“The key word is ‘localized’ – localized with the country, with the climate, with local materials,” says Nicolas Rondet, the French architect who co-founded Worofila, a Dakar-based architectural firm that collaborates with Mr. Kéré and is behind many other new earthen brick structures in Senegal.
The goal here is not just eco-friendly buildings, many involved in traditional building say. While they certainly want homes to be climate-resilient and resource-gentle, even more so they hope to develop a larger integrity of place – one that shifts the understanding of home, of community, and of individuals’ role in an ecosystem.
Mr. Isacksen and Ms. Chandler, for their part, now offer natural building workshops back in Reno. It is one part of their Be the Change Reno nonprofit, a sustainable homestead that also involves growing food, fostering community connections, eschewing fossil fuels, and creating affordable housing. “If we’re trying to have a paradigm shift,” he says, “we need to be building our structures and our homes differently.”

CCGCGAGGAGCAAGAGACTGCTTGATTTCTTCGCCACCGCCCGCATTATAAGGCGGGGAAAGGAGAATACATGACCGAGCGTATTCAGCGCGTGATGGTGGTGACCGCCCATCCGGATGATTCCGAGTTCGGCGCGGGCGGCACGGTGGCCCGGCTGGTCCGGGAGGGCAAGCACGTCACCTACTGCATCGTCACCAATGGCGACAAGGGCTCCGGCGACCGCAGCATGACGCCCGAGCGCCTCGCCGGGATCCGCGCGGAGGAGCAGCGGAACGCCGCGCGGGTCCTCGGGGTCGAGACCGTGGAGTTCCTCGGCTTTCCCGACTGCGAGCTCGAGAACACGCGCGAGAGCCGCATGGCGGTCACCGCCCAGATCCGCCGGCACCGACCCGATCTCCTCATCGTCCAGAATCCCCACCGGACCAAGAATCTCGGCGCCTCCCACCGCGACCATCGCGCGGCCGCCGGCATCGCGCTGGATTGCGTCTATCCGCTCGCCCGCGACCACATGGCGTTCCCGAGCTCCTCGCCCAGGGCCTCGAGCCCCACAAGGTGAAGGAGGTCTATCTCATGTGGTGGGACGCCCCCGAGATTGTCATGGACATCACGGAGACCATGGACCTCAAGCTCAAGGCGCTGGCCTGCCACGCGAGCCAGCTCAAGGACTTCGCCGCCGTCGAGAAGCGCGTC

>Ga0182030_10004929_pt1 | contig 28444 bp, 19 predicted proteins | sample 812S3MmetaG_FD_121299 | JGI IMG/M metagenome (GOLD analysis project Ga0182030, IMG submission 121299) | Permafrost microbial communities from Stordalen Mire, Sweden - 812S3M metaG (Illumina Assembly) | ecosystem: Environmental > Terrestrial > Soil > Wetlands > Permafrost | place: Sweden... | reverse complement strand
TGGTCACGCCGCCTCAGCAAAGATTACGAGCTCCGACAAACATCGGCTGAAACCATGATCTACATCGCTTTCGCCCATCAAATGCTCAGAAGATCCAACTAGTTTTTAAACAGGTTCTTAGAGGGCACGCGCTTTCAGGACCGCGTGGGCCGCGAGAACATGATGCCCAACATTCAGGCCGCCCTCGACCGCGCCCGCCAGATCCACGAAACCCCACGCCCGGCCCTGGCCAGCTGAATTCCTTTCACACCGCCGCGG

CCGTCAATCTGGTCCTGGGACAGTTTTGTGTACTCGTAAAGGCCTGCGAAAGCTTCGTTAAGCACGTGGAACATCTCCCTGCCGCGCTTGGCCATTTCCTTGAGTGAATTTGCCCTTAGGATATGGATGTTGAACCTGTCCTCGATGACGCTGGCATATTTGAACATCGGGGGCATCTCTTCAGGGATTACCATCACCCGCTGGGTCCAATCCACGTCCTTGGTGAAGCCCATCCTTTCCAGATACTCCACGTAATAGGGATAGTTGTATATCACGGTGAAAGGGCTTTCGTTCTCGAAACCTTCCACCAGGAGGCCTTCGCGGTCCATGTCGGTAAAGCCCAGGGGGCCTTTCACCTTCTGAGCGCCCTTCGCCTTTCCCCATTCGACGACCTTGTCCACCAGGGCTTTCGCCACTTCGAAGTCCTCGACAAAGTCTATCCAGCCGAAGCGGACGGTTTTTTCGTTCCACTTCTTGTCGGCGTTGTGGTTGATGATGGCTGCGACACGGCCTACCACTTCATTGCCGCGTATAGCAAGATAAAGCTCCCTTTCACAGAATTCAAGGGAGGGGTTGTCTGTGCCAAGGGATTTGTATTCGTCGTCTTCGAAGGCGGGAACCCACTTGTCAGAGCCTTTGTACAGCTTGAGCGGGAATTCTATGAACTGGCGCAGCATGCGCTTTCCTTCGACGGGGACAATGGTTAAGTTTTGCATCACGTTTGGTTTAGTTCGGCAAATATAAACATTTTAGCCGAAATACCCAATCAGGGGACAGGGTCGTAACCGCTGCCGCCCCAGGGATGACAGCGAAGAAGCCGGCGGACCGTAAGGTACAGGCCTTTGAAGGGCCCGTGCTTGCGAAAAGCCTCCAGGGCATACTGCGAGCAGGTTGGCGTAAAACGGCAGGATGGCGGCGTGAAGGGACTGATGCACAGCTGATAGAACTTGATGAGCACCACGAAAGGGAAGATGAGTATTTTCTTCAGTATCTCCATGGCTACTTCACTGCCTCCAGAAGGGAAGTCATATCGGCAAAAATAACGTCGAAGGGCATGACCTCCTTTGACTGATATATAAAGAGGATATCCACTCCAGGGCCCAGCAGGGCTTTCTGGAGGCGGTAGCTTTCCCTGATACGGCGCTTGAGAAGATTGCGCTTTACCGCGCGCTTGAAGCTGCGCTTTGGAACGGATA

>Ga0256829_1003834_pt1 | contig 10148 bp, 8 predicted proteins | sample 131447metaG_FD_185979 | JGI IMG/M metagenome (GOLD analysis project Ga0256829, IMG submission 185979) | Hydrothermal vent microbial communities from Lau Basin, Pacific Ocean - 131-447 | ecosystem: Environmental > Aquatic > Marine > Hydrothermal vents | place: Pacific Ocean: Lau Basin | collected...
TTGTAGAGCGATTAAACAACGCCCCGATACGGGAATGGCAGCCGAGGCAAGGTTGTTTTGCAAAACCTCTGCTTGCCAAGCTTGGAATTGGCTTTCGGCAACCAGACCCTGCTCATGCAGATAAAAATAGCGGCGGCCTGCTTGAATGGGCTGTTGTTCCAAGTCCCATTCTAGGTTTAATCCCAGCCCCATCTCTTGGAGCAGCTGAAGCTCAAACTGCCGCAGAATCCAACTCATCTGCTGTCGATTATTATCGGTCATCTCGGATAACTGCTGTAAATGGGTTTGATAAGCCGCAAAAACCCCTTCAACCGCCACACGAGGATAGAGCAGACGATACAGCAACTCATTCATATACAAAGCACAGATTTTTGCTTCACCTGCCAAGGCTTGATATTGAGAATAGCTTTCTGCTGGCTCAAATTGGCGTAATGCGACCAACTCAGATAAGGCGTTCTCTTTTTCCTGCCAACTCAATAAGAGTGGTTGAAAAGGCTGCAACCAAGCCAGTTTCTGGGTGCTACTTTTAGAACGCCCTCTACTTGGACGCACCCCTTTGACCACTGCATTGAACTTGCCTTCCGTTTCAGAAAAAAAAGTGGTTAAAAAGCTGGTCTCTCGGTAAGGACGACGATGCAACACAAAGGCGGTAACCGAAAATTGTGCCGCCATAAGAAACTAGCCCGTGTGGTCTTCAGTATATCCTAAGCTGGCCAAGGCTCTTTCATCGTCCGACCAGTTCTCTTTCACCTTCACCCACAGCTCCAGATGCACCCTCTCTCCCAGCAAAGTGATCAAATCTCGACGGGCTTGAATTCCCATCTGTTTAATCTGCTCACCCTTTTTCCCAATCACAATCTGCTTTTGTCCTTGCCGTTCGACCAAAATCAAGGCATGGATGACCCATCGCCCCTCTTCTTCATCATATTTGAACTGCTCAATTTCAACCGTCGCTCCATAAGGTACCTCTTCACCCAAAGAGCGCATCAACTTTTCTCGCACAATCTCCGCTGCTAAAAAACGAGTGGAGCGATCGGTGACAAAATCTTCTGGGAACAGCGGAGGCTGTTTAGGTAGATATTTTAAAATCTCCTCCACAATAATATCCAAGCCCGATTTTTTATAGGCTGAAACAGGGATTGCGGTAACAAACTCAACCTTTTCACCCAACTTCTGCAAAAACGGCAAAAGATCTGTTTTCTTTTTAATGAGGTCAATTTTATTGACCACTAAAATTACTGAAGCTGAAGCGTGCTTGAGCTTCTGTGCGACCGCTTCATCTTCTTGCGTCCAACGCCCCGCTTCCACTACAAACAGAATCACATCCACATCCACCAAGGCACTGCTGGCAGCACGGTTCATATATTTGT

The need for this paradigm shift, he and others believe, is directly connected to climate change.
Before 1900, most people were natural builders – or at least had homes intentionally created for their particular climate zones, whether that meant Spanish or Middle Eastern homes with cooling courtyards, Eastern American houses with shaded porches, or adobe-brick structures in Mexico.
But technological innovation ushered in an era of both mass construction and standardization – and by the end of the 1900s, building design had become globalized. A glass and steel office tower looked pretty much the same in Abu Dhabi as it did in Vancouver. And new homes across the United States started to look quite similar, as well.
The climate-construction connection